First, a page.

Irish horses running at the Cheltenham Festival

The Irish have been travelling to Cheltenham for generations and a huge Irish presence is an essential part of the unique atmosphere every March. (credit: Alan Crowhurst/ Getty Images)

The Irish have been travelling to Cheltenham for generations and a huge Irish presence is an essential part of the unique atmosphere every March. 

It is estimated that about 7,500 to 8,000 people travel from Ireland to the Gloucestershire countryside each year, although this has declined by about 30% for the last couple of Festivals as a result of the economic downturn.

Those who journey are making one of sport's great annual pilgrimages, to attend National Hunt racing's famous four-day spectacle. The Irish regularly take centre stage on this great occasion, whether it be man or beast. Some of the greatest jockeys, trainers, owners and horses to have graced the hallowed turf of Prestbury Park have originated from the Emerald Isle. Legendary Irish names such as Jonjo O'Neill, Dawn Run, Arkle, Vincent O'Brien and Istabraq have sealed their place in Cheltenham Festival folklore with their glorious achievements at this magnificent course.

The Festival would certainly not be the same without the Irish punters who revel in taking on Cheltenham's bookmakers. Probably the most famous Irish gambler to be found at the Festival is owner JP McManus, known in racing circles as the "Sundance Kid", who for more than 20 years has bet - and won - huge sums, including successful wagers on his dual Champion Hurdle winner Istabraq.

Legend tells of another Irishman who won enough on Istabraq in the Champion Hurdle of 1998 to pay off his mortgage and then lost his house on Doran’s Pride in the Gold Cup. “It was only a small house anyway,” he is reputed to have said.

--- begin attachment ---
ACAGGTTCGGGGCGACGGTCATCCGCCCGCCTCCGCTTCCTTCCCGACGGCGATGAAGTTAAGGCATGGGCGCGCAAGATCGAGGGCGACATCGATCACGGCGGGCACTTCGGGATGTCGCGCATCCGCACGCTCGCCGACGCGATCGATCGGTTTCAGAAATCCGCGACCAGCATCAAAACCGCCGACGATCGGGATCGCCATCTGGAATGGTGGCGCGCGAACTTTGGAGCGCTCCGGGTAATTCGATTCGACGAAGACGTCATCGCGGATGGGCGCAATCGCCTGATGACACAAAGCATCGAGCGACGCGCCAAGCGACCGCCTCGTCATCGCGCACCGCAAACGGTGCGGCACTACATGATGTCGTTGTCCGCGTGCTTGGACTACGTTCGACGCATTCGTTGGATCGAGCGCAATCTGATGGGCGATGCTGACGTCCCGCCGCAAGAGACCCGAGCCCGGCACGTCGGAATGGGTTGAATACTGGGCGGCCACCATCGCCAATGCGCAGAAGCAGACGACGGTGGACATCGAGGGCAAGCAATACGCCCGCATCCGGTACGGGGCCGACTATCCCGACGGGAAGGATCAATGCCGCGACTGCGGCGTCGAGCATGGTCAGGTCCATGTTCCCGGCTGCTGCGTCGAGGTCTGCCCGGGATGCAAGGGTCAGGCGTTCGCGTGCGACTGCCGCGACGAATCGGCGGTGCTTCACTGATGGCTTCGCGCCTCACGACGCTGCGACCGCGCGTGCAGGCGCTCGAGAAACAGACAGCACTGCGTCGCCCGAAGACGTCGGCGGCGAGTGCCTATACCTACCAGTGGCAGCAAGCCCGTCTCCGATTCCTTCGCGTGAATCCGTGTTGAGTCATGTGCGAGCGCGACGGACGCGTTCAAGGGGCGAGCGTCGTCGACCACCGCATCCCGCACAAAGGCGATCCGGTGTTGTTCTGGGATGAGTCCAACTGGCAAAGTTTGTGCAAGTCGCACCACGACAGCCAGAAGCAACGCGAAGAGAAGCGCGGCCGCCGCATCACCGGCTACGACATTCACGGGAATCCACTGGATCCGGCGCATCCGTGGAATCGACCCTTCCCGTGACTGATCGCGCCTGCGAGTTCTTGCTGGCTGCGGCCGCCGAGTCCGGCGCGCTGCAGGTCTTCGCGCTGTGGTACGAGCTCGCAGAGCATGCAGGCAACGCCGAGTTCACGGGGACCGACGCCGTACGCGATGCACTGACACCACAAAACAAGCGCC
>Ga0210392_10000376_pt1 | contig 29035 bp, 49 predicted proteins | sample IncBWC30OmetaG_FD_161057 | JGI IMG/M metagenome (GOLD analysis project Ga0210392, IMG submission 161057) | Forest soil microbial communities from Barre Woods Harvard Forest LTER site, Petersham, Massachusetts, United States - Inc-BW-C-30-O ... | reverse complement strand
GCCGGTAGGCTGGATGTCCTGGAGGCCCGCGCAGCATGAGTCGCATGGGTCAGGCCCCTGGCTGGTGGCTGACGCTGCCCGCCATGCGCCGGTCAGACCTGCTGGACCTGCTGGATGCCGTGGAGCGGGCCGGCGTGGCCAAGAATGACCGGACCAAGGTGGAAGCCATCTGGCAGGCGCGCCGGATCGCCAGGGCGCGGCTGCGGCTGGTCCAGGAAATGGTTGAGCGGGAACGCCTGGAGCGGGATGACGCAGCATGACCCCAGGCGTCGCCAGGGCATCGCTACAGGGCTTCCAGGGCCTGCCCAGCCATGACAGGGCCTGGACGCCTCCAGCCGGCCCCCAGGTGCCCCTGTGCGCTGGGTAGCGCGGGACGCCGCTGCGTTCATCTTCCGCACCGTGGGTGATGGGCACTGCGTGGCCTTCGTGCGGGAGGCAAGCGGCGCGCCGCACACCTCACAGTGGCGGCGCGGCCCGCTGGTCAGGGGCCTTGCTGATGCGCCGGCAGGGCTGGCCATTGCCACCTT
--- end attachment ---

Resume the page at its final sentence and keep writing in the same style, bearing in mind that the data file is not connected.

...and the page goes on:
Tragedy mingles with triumph all too closely in National Hunt racing and the Irish have suffered their fair share - such as former jockey Shane Broderick, who was paralysed after a horrific fall at Fairyhouse in 1997. Despite his disability, he bravely reflected on how lucky he was to ride a winner at Cheltenham. These stories sum up the indomitable spirit of the Irish that characterises the history of the Cheltenham Festival.

The Emerald Isle re-affirmed their dominance of the National Hunt scene in 2006 by winning the three most prestigious prizes the Cheltenham Festival has to offer. Their success reached a magnificent crescendo on the final day when War of Attrition led home an Irish one – two – three in the Gold Cup to send his countrymen into raptures on St Patrick’s Day.

The emotional win of Moscow Flyer in the Champion Chase in 2005 will also live long in the memory, as the Irish chaser confirmed himself as one of the all time greats and sparked wild Irish celebrations.

Year Number of Irish trained Festival winners

2011 13* (27 races)
2010 7 (26 races)
2009 9 (26 races)
2008 7 (25 races)
2007 5 (24 races)
2006 10 (24 races)
2005 9 (24 races)
2004 4 (20 races)
2003 6 (20 races)
2002 5 (20 races)
2001 cancelled
2000 3 (20 races)
1999 5 (20 races)
1998 4 (20 races)
1997 3 (20 races)
1996 7 (20 races)
1995 4 (20 races)
1994 3 (20 races)
1993 6 (20 races)
1992 2 (19 races)
1991 2 (18 races)
1990 2 (18 races)
1989 0 (18 races)
1988 1 (18 races)
1987 1 (18 races)
1986 4 (18 races)
1985 2 (18 races)
1984 4 (18 races)
1983 5 (18 races)
1982 6 (18 races)
1981 3 (18 races)
1980 4 (18 races)
1979 5 (18 races)
1978 6 (12 races**)
1977 7 (18 races)
1976 5 (18 races)
1975 5 (13 races***)


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